As more details concerning Bishop Michael Evans' funeral arrangements have come to light over the past week or so, it appears that his body, rather controversially, will be cremated not buried. It might be understandable, therefore, that details concerning the cremation are not widely available, and that none of the official announcements seem to mention it. However, the Catholic Grandparents Association, of which Bishop Evans was Patron until shortly before his death, did mention yesterday that his "committal, prior to cremation, will be at 16.30 [on Wednesday, 20 July] at the City Crematorium, Dereham Road [Norwich]*."I definitely do not wish to speak ill of the dead, and believe, however controversial it may be, that each man should choose the way in which his body is to be disposed of after death. In fact, I remember that Bishop Michael Evans had spoken of wanting to be cremated in the past, especially after blessing his Cathedral's new Columbarium - a resting place for urns especially designed for churches. So it should come as no surprise to those who knew him that he would choose this method of disposition. In that sense, I have wondered whether it is apt to write this post. On the other hand, as so many people will be surprised to know that a Catholic bishop has chosen to be cremated, I think there is some value in discussing now the Church's view on this sensitive issue in a public forum.
As far as I know, since the publication of a decree in 1963 there is nothing to stop a Catholic from being cremated, even if the Code of Canon Law (1983) "earnestly recommends the pious custom of burial be retained" (n. 1176). The Church also usually requires that the body must be present for the public Requiem Mass - so that the temple which housed the Living God may be properly reverenced. Since 1997, though, the Holy See has allowed some Bishops' Conferences to permit cremation before the funeral, as long as the urn is placed on a stand next to the paschal candle during the Mass. After cremation, the Church teaches that the ashes must be kept in an urn for burial or deposition in a place such as a Columbarium - as far as I know, the scattering of ashes is still forbidden. Also, of course, the Catholic Church teaches that cremation should not be used to "demonstrate a denial of faith in the resurrection of the body" (CCC n. 2301).
Right from its earliest days, and rooted to its Judaic heritage, the Church taught that cremation was an abhorrent practice - both a denial of the resurrection of the body and a desecration of the work of God's hands. According to Fr John Dietzen, though, in his book Questions and Answers (quoted in a Catholic Culture article), "the first general legislation banning the burning of bodies as a funeral rite came from the Vatican's Holy Office in May 1886, noting the anti-religious and Masonic motivation behind the movement. The 191 Code of Canon Law continued that ban because cremation was still considered a flagrant rejection of the Christian belief in immortality and the resurrection." To this day, though, even though it normally lacks any anti-religious motivation, many traditional Catholics remain opposed to the notion of cremation, and the practice is still banned in the Orthodox Church - in which those who normally choose to be cremated, unless it is for some "good cause", are usually denied an ecclesiastical funeral or the Church's official prayers for the dead.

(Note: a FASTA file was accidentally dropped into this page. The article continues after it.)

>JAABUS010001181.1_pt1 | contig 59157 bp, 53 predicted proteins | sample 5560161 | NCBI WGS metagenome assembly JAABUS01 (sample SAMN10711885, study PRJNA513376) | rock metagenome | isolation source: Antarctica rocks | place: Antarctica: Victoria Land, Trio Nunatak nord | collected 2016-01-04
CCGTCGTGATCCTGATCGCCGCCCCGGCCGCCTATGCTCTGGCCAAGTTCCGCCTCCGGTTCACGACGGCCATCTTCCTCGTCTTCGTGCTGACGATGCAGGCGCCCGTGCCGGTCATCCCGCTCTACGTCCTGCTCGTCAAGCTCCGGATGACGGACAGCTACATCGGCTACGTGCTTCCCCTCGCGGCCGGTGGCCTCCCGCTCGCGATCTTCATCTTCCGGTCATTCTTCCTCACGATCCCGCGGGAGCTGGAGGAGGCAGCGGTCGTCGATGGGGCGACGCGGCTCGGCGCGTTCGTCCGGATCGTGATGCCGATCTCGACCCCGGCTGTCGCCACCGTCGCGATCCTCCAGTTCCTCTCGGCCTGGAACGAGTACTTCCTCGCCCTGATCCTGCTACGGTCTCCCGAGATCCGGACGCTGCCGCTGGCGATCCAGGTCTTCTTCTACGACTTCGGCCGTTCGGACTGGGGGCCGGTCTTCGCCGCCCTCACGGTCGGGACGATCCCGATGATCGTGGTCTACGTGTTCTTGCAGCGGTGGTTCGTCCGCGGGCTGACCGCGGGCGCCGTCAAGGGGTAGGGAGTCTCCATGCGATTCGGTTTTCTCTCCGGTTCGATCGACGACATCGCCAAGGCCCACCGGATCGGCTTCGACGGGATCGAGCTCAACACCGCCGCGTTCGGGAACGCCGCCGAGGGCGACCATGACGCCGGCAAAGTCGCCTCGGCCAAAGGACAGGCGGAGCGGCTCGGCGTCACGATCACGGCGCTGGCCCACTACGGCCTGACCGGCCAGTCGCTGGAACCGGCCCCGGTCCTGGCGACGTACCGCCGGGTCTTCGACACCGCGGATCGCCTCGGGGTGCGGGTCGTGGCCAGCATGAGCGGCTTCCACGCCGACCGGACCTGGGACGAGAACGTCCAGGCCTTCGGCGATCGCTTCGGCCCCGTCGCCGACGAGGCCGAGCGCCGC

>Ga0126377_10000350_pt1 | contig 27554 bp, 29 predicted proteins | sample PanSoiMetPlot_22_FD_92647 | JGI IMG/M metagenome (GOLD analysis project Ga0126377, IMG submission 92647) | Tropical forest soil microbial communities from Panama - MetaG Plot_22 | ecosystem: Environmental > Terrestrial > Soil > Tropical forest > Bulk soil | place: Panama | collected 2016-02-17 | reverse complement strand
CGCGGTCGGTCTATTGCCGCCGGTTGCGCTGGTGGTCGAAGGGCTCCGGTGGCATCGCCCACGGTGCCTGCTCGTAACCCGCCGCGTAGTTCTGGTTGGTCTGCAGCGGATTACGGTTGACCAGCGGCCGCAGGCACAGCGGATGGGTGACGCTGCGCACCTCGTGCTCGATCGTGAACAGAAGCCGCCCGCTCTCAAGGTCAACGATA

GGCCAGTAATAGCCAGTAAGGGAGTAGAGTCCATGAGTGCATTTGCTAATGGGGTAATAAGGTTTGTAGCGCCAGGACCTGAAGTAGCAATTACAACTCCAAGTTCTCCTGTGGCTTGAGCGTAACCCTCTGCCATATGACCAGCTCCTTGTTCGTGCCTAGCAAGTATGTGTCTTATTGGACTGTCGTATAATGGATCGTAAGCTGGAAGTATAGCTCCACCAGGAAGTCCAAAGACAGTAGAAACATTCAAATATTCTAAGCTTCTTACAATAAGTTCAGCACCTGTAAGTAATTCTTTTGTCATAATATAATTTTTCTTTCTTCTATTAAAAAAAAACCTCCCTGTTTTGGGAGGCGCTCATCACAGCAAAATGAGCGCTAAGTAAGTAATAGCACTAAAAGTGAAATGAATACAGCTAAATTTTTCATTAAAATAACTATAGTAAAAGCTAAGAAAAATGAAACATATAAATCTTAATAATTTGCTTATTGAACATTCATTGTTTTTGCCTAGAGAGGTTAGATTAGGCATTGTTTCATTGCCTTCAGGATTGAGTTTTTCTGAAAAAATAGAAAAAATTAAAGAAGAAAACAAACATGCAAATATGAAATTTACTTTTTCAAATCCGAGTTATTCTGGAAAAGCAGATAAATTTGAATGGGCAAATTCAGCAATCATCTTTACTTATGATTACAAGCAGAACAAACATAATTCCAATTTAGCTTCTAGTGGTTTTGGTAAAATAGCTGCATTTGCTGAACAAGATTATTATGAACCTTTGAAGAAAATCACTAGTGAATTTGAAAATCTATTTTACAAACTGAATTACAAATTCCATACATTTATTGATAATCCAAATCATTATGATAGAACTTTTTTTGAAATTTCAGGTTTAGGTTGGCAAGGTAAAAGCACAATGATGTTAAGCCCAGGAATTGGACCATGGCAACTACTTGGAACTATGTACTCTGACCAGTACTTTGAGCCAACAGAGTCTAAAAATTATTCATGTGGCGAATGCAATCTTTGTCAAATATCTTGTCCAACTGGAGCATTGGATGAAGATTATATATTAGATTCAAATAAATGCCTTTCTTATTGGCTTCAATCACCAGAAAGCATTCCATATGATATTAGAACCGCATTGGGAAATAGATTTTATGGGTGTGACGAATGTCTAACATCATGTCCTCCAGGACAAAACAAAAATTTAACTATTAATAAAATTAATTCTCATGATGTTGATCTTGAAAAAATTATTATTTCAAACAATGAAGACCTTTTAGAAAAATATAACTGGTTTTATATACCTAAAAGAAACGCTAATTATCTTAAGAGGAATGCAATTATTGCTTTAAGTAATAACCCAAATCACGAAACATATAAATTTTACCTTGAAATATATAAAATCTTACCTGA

Of course, although it is now accepted that many lay Catholics choose to be cremated - for the sake of convenience and to avoid the excessive costs incurred by burial - it remains highly unusual for priests, religious and especially bishops to opt for this means of disposing the body. Firstly, many of the faithful like visiting the graves of those who have cared for them in this life - especially their priests and bishops. Secondly, it is generally accepted that where a person, especially a priest or bishop, to be canonised then their earthly remains would need to be exhumed for veneration, and for the purpose of collecting relics. Thirdly, of course, as the Catholic Church still seems to maintain that burial is preferred to cremation (cf CIC n. 1176), it is somehow only right that her ordained ministers choose to be buried.
Knowing the Church's position on cremation, and aware that Bishop Michael Evans was an honourable and faithful man who fully believed in the resurrection of the body, we can rest assured that he would have weighed these matters carefully when deciding on the way he wished his body to be disposed. It is also well-known that the Columbarium at St John's Cathedral, Norwich, is a beautiful, reverent and peaceful place of rest - a place worthy to receive the ashes of its pastor. One therefore wonders why so little has been said about Bishop Michael's cremation. Are some in the Church still apprehensive about this means of disposition? As Catholics, it is a fact that cremation is still viewed as something alien to our faith, something not yet fully accepted?
*This might refer to the Earlham Road Crematorium (also on Dereham Road).
What does this say about the times? Just because something is allowed, doesn't mean that it is preferable or even warranted. I think that the Church is clear in her understanding of the situation, that even if it is allowable, it certainly isn't preferable. It's akin to the idea that you can pass through a yellow light, but is it preferable to do so?